Friday, September 21, 2012

Citadelle Laferrière

Citadelle Laferrière

The hilltop fortress of  King Henri I, built at the time of his rule in 1811 as a citadel housing 10,000 soldiers.  

Henri was one was one of four key generals to liberate Haiti from the French during the Haitian Revolution.
Portrait of H Christophe

Haiti Citadelle Louis Mercier Video

The Citadelle Laferrière or, Citadelle Henri Christophe, is a large mountaintop fortress located in northern Haiti, approximately 17 miles (27 km) south of the city of Cap-Haïtien and five miles (8 km) uphill from the town of Milot.
It is the largest fortress in the Americas and was designated by the United Nations Educational, Scientific and Cultural Organization (UNESCO) as a World Heritage Site in 1982—along with the nearby Sans-Souci Palace.

The massive stone structure was built by up to 20,000 workers between 1805 and 1820 as part of a system of fortifications designed to keep the newly-independent nation of Haiti safe from French incursions. The Citadel was built several miles inland, and atop the 3,000 ft (910 m) Bonnet a L’Eveque mountain, to deter attacks and to provide a lookout into the nearby valleys. Cap-Haïtien and the adjoining Atlantic Ocean are visible from the roof of the fortress. Anecdotally, it is possible to sight the eastern coast of Cuba, some 90 miles (140 km) to the west, on clear days.

The Haitians outfitted the fortress with 365 cannon of varying size. Enormous stockpiles of cannonballs still sit in pyramidal stacks at the base of the fortress walls. Since its construction, the fortress has withstood numerous earthquakes, though a French attack never came.

Henri Christophe initially commissioned the fortress in 1805. At the time, Christophe was a general in the Haitian army and chief administrator of the country's northern regions. In 1806, along with co-conspirator Alexandre Pétion, Christophe launched a coup against Haiti's emperor, Jean-Jacques Dessalines. Dessalines's death led to a power struggle between Christophe and Pétion, which ended with Haiti divided into northern and southern compartments, with the north under Christophe's presidency by 1807. He declared himself king in 1811.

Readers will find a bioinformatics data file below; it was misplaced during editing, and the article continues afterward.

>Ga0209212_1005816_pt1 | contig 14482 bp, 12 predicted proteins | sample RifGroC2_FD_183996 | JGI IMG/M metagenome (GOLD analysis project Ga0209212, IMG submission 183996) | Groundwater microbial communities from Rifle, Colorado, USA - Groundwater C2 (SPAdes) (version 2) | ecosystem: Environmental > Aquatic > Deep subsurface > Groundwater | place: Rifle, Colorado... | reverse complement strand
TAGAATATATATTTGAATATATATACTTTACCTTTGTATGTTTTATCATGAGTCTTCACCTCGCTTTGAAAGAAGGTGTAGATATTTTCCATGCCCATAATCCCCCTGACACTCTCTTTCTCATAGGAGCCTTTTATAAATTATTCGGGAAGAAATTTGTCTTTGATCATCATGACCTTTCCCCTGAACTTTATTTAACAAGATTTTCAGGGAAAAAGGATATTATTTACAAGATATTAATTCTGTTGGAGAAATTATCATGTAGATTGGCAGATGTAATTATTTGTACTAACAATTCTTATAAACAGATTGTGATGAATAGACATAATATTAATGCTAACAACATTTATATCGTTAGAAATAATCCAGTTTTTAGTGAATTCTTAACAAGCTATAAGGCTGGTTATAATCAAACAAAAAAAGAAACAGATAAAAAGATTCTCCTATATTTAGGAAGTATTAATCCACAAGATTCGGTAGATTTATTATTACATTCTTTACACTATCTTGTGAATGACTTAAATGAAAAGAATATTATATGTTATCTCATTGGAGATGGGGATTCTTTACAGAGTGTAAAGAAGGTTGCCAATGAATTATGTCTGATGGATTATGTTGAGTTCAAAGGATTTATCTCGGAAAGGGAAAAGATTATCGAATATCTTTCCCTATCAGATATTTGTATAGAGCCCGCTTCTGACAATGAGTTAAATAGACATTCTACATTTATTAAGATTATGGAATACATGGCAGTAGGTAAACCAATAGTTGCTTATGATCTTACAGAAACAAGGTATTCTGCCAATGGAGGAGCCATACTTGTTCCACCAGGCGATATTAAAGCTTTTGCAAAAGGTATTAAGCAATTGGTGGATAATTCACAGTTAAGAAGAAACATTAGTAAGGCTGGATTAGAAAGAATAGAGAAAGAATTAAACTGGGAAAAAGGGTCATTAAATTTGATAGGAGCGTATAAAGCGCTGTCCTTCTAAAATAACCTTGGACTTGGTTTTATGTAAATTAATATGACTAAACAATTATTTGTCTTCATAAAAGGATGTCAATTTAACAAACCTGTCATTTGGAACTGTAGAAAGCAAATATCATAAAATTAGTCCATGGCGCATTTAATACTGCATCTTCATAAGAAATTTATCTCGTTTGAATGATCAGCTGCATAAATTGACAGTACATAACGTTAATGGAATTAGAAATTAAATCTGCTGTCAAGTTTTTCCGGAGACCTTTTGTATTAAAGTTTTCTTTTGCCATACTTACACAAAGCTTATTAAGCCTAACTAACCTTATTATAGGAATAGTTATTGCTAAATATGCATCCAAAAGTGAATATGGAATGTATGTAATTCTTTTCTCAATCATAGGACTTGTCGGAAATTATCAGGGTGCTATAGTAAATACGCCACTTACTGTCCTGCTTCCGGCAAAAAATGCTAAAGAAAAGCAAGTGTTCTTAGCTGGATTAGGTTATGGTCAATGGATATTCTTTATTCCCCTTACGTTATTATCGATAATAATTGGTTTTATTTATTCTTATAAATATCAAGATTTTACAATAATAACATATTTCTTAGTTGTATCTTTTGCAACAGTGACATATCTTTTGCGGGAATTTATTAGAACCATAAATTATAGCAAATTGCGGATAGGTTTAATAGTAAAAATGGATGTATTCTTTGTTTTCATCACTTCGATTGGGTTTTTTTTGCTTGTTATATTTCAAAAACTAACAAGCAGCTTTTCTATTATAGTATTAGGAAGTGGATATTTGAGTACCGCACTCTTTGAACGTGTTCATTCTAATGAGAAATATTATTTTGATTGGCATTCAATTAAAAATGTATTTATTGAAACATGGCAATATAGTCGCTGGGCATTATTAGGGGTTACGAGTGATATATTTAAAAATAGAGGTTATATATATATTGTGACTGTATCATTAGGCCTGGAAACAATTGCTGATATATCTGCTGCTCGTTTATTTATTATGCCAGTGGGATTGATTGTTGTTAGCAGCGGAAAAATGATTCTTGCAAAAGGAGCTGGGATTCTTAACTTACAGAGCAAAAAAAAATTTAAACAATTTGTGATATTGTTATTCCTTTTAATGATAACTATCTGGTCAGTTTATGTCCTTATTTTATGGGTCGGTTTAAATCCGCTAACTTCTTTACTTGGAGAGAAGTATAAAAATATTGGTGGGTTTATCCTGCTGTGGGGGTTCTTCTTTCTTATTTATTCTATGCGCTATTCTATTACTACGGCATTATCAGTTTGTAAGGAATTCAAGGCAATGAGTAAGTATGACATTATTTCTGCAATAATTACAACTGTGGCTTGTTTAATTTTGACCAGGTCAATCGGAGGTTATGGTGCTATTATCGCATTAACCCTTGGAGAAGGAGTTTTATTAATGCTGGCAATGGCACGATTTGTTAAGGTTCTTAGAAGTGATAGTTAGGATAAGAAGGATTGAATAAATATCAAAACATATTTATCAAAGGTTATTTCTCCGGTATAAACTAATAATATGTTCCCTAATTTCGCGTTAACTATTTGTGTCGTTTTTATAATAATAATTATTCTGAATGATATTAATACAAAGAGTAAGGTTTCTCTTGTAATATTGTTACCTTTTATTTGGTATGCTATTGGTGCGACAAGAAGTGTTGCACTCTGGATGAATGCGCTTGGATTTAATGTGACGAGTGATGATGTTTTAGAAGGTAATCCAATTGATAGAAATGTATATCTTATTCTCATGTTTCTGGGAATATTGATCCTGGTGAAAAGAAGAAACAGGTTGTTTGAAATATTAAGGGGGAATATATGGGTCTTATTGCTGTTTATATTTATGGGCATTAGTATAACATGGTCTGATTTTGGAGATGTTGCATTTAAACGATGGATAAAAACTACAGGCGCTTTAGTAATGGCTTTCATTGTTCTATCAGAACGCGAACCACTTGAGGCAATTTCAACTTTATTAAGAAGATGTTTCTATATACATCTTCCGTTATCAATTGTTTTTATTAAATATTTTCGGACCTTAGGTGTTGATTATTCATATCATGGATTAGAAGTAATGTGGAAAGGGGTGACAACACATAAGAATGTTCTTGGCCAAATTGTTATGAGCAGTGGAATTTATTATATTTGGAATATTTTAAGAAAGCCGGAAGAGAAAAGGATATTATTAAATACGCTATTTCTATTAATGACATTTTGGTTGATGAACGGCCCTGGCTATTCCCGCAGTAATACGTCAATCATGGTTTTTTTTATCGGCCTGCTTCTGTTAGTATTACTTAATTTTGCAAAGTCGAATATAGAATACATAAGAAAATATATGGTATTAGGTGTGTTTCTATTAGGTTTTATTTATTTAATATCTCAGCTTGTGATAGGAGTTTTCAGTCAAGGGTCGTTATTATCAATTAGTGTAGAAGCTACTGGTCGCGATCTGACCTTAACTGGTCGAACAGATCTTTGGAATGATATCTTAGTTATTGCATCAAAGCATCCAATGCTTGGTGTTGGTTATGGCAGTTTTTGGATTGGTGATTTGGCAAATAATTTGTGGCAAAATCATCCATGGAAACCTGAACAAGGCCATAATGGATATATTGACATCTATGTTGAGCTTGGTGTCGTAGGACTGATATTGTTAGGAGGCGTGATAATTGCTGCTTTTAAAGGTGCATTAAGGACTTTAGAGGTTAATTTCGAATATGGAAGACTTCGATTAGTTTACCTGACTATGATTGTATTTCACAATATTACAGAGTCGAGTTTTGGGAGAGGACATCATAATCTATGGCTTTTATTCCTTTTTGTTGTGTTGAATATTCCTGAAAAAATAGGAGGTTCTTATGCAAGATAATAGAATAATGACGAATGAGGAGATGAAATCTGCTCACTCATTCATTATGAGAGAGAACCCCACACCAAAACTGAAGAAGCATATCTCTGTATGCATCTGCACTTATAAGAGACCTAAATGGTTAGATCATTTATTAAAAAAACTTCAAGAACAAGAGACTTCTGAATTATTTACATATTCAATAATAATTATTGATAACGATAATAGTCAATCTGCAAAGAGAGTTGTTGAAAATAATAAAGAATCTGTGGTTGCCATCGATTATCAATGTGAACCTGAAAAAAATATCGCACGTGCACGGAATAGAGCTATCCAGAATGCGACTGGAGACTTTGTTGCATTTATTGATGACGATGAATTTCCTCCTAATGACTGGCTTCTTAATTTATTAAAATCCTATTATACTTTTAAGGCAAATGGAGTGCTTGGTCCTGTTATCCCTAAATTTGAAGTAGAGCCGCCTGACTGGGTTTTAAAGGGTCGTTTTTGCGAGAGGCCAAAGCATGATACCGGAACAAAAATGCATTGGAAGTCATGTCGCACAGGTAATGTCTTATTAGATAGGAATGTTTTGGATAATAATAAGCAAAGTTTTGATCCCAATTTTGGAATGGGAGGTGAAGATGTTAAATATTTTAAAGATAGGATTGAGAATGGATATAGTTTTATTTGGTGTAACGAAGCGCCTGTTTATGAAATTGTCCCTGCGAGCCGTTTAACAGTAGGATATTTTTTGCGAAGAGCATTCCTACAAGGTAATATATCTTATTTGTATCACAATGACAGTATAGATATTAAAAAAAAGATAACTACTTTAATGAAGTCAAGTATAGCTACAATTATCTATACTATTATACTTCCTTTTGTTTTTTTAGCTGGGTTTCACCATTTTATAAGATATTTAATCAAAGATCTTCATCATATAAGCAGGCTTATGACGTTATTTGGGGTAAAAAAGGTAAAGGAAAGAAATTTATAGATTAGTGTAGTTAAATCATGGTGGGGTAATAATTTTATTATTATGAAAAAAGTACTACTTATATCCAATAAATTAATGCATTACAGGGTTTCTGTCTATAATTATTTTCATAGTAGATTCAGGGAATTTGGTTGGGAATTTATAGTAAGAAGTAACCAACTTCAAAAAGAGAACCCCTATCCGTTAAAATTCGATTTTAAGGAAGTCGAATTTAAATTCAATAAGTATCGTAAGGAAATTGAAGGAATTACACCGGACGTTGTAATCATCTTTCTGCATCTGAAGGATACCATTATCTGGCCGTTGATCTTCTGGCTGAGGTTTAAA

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The Citadel was part of a system of fortifications that included Fort Jacques and Fort Alexandre, built on the mountains overlooking Port-au-Prince. Dessalines ordered those forts built in 1805 to protect the new nation against French attacks.
In the event of an invasion, Christophe planned to have his military burn the valuable crops and food stocks along the coast, then retreat to the fortress, setting ambushes along the sole mountain path leading to the Citadel.

Christophe suffered a stroke in 1820, and some of his troops mutinied. Shortly afterwards, he committed suicide, according to legend, by shooting himself with a silver bullet. Loyal followers covered his body in quicklime and entombed it in one of the Citadel's interior courtyards to prevent others from mutilating the corpse.
The walls of the fortress itself rise up 130 feet (40 m) from the mountaintop, and the entire complex, including cannonball stocks, yet excluding the surrounding grounds, covers an area of 108,000 square feet (10,000 m2). The large foundation stones of the fortress were laid directly into the stone of the mountaintop and fastened using a mortar mixture which included quicklime, molasses, and the blood of local cows and goats.

Large cisterns and storehouses in the fortress's interior were designed to store enough food and water for 5,000 defenders for up to one year. The fortress included palace quarters for the king and his family, in the event that they needed to take refuge within its walls. Other facilities included dungeons, bathing quarters, and bakery ovens. The Citadel's appearance from the trail leading up to its base has been likened to the prow of a great stone ship, jutting out from the mountainside. The structure is angular, and assumes different geometric forms based on the viewer's orientation. Though most of the fortress has no roof as such (the interior top is a latticework of stone walkways), some slanted portions are adorned with bright red tiles. The fortress has been repaired and refurbished several times since its construction, including in the 1980s with help from UNESCO and the World Monuments Fund, though little of it has been replaced, and its design remains the same.

Visitors are encouraged to rent a horse for the uphill trek. The first portion of the seven-mile (11 km) trail is navigable by 4WD vehicle. The entire seven-mile-trail starting in Milot, almost completely uphill, can be walked by experienced hikers who carry plenty of water. Most of the interior of the Citadel fortress itself is accessible to visitors, who may also climb the numerous staircases to the fortress's roof, which is free of guardrails. On a clear day, the city of Cap Haitien and the Atlantic Ocean can be seen to the north.
 
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Citadelle enfants

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